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Shipment of Lead-Contaminated Toys Seized

Shipment of Lead-Contaminated Toys Seized

On November 26, 2012, officers with Customs and Border Protection (CBP) and the Consumer Product Safety Commission (CPSC) announced they seized products on multiple ships that entered a Jacksonville, Florida port on November 14.  The federal officers found almost 24,000 toys with lead levels above federal standards.  Some of the toys also contained safety violations, and several shipments of counterfeit toys were found as well.  

The value of the shipments was estimated around $220,000.  

Allen Gina, CBP’s assistant commissioner for international trade, stated: “The concerted targeting efforts of the Commercial Analysis and Targeting Center and the vigilance of CBP officers at our ports of entry ensures that toys are safe for children and their families and add to the joy of the holiday season as intended.”  

The CBP and CPSC work together to check ships that potentially contain unsafe imported toys.  The CPSC has permanent employees that work at the Commercial Analysis and Targeting Center (CTAC) in order to stop unsafe products from reaching the hands of consumers.  CTAC combines resources from multiple government agencies, encourages communication between companies and government bodies, and routinely engages in inspections.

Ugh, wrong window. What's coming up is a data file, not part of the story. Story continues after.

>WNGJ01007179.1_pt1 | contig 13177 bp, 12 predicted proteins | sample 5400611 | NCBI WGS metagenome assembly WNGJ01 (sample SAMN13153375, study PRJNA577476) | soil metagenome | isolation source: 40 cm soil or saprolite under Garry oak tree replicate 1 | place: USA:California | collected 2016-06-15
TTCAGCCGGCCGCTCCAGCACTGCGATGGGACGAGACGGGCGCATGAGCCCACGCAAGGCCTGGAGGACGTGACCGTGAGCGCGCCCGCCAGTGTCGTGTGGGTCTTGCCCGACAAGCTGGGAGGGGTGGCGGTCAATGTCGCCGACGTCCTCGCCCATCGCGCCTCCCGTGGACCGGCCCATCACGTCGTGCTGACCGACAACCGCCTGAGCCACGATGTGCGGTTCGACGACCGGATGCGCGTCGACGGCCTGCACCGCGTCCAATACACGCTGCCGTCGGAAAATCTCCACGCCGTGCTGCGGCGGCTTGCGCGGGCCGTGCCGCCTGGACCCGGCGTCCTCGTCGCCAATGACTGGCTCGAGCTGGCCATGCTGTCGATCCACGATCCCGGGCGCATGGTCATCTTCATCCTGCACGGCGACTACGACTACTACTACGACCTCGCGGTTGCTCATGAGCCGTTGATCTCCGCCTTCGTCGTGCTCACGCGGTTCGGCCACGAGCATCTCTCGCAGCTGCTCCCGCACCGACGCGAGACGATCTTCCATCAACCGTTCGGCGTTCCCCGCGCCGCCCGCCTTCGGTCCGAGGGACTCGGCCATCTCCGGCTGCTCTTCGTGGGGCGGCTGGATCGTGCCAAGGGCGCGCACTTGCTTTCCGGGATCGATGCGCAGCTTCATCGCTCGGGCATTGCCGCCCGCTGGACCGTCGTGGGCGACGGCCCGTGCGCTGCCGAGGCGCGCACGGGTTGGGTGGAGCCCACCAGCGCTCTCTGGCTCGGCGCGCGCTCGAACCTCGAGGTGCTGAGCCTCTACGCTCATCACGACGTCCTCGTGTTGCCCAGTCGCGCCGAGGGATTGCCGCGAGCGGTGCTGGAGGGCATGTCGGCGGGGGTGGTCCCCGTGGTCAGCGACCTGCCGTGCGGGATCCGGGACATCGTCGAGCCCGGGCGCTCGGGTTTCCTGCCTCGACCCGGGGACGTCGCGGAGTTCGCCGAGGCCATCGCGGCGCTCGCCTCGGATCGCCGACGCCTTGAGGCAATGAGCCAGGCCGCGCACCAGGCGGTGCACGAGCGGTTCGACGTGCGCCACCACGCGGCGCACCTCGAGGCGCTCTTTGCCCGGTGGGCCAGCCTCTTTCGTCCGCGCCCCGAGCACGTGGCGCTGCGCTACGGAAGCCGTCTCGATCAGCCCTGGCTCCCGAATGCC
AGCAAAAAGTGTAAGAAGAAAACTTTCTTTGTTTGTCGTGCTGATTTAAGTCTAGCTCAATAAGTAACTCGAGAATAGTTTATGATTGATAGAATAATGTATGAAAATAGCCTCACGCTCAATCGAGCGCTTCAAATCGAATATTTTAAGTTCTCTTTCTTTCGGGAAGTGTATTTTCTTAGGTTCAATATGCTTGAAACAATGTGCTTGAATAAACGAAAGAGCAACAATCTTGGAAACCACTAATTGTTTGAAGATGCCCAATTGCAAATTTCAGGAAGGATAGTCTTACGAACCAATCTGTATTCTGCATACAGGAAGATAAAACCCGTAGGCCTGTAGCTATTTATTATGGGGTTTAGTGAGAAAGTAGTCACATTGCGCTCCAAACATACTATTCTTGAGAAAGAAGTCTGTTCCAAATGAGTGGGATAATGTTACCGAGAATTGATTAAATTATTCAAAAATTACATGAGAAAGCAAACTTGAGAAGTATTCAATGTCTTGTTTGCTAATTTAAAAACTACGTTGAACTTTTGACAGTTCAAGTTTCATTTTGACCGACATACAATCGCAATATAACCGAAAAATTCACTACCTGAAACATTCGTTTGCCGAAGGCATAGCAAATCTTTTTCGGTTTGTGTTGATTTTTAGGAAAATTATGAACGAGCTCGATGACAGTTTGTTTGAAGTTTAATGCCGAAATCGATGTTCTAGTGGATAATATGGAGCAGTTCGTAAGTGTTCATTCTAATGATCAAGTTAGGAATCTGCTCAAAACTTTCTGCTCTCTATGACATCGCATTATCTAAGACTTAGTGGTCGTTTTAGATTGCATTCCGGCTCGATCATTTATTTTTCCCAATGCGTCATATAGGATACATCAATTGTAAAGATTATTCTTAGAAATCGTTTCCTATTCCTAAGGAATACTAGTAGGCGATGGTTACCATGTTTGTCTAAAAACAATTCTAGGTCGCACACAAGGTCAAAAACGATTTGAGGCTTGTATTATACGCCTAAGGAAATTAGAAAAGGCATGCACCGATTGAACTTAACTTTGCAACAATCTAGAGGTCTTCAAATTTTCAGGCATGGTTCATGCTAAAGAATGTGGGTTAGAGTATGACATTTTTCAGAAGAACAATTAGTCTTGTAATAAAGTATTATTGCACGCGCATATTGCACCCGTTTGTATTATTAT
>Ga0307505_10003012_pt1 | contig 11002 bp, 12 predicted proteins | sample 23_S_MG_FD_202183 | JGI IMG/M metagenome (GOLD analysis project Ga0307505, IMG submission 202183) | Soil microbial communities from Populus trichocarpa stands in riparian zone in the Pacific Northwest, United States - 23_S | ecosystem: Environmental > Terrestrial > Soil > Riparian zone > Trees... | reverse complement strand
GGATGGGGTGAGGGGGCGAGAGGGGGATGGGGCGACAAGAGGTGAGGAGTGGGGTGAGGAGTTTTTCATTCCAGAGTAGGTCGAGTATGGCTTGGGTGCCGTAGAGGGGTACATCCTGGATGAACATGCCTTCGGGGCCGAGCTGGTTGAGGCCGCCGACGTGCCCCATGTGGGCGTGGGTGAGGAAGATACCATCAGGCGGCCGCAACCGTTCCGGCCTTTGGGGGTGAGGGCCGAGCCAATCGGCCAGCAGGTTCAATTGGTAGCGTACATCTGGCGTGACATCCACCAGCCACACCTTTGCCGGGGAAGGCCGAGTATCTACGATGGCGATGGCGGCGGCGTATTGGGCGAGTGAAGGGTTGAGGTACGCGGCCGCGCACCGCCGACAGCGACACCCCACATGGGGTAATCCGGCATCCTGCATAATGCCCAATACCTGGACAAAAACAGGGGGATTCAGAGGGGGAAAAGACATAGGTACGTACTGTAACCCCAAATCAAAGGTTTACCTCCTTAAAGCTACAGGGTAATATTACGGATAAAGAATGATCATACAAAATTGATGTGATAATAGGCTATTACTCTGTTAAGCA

Carol Cave, the CPSC Director of Import Surveillance, expressed optimism over the efforts of the CPSC and cooperating government agencies: “We actively target hazardous children’s products throughout the year.  Cutting edge joint programs, now in place with CBP, can give U.S. consumers more confidence that products on our shelves are safe.”  

The CBP operates under the Department of Homeland Security.  Apart from keeping terrorists and foreign weapons outside of the United States, the CBP protects borders and official ports of entry.  The joint efforts of the CBP and CPSC specifically target products that do not meet health and industry codes within the United States.  

Source: Customs and Border Protection